Asian Scientist (Jul. 16, 2013) – Researchers in China have identified artificial microRNAs that target regions of the dengue genome essential for viral replication. The discovery suggests that microRNAs may be a potential therapeutic strategy against dengue viruses.
Mosquito-borne dengue viruses cause an estimated 50 million cases of human dengue fever a year and are a significant public health threat worldwide.
In their study, published in Nucleic Acid Therapeutics, the researchers identified multiple regions in the dengue virus genome that have maintained the same nucleic sequence over long periods of evolution. These highly conserved regions are ideal targets for antiviral drug development as they are unlikely to mutate and allow the virus to develop drug resistance.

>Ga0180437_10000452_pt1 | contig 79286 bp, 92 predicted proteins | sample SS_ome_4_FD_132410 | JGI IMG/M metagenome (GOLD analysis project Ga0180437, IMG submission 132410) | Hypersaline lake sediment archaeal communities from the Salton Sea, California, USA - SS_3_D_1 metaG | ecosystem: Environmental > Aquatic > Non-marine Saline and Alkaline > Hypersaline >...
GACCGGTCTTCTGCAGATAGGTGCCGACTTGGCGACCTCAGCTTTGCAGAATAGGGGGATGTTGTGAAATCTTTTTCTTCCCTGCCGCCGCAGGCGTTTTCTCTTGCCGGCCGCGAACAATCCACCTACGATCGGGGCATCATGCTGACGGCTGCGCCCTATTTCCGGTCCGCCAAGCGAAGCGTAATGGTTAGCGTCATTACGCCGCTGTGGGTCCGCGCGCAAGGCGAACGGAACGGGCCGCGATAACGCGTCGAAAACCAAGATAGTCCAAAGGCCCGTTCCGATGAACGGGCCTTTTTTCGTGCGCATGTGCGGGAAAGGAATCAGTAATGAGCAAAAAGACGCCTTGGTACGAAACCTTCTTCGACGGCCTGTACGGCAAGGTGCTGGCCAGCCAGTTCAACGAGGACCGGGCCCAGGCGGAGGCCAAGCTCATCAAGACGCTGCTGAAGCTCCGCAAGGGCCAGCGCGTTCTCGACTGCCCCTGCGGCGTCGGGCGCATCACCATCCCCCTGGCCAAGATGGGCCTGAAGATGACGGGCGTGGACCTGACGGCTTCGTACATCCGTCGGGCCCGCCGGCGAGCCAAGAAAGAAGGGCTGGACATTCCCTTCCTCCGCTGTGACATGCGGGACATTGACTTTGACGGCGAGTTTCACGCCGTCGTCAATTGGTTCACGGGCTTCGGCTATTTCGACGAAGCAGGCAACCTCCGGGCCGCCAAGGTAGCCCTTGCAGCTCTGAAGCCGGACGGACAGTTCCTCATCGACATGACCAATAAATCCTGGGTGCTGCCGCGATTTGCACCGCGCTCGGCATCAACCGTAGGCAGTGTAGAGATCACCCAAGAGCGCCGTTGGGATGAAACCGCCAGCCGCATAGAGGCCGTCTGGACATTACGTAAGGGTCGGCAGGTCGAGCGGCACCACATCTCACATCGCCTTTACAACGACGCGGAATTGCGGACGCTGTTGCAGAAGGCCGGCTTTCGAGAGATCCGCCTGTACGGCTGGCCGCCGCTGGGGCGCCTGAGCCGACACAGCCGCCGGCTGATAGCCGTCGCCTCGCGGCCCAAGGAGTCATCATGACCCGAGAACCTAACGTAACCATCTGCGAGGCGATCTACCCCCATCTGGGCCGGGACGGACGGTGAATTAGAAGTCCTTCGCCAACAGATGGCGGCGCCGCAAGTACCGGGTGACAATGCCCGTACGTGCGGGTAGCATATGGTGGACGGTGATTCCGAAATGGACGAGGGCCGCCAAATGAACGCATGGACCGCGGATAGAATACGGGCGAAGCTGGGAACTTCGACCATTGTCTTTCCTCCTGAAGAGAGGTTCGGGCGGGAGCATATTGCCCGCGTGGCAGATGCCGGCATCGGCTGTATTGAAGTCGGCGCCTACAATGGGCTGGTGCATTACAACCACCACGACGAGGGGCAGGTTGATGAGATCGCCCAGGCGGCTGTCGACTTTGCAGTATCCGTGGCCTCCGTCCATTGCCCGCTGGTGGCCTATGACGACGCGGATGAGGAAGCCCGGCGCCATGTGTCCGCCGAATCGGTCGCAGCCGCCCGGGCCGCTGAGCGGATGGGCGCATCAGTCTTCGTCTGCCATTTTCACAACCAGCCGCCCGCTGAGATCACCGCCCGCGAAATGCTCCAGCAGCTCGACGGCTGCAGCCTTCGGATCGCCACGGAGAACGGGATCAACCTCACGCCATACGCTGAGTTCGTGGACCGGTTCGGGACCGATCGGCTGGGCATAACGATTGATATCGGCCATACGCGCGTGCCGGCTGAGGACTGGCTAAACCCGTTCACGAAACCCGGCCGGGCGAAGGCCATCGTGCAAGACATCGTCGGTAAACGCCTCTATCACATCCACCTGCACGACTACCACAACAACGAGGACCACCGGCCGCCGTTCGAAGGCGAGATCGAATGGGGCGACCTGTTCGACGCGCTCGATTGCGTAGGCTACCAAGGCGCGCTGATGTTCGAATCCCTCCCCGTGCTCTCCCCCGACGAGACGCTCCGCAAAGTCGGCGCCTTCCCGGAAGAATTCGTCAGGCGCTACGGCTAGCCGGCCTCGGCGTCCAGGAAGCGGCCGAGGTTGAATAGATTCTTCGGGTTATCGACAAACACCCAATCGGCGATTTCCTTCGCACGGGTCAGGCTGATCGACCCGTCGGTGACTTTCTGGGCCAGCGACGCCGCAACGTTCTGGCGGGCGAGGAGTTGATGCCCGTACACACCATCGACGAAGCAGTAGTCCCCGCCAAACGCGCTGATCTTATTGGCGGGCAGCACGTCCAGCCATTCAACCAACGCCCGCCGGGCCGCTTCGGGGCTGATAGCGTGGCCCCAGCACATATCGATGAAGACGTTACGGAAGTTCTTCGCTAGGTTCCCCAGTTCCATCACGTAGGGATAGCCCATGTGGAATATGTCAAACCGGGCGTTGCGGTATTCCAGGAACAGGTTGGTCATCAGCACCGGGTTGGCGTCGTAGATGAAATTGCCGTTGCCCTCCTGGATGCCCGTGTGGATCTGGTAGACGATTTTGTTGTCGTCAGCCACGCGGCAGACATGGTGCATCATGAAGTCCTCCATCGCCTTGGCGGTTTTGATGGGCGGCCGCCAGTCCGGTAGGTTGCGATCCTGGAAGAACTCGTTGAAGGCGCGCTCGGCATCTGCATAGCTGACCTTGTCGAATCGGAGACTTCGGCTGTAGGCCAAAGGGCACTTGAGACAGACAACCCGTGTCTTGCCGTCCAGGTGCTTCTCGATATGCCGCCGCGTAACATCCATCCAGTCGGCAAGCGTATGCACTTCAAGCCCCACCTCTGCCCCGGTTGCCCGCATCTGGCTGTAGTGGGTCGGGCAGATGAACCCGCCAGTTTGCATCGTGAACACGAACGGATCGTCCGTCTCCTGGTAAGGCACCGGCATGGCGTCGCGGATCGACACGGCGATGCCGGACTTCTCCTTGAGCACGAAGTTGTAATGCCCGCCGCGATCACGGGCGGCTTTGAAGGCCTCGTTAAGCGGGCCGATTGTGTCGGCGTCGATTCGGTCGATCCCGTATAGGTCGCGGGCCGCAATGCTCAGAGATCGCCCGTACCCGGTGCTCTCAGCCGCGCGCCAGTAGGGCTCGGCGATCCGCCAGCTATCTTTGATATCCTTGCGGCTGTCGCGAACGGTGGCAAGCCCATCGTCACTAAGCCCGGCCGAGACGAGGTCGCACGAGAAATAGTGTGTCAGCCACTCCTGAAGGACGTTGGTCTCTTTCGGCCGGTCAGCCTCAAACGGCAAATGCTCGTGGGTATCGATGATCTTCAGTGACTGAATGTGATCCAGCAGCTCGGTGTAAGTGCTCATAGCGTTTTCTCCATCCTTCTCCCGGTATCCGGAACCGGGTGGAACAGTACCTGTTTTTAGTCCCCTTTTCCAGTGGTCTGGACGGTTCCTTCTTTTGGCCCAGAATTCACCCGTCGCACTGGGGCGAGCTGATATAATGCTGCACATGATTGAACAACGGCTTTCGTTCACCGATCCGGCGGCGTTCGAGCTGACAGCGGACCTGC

They then constructed artificial short strands of nucleic acids called microRNAs that specifically target these conserved sites in the dengue virus genome.
By systematically testing these artificial microRNAs for the ability to inhibit dengue virus replication, they identified the combinations of artificial microRNAs that were most effective at stopping the virus from replicating in human cells.
The article can be found at: Xie et al. (2013) Inhibition Of Dengue Virus 2 Replication By Artificial MicroRNAs Targeting The Conserved Regions.
Source: Nucleic Acid Therapeutics; Photo: snre/Flickr.
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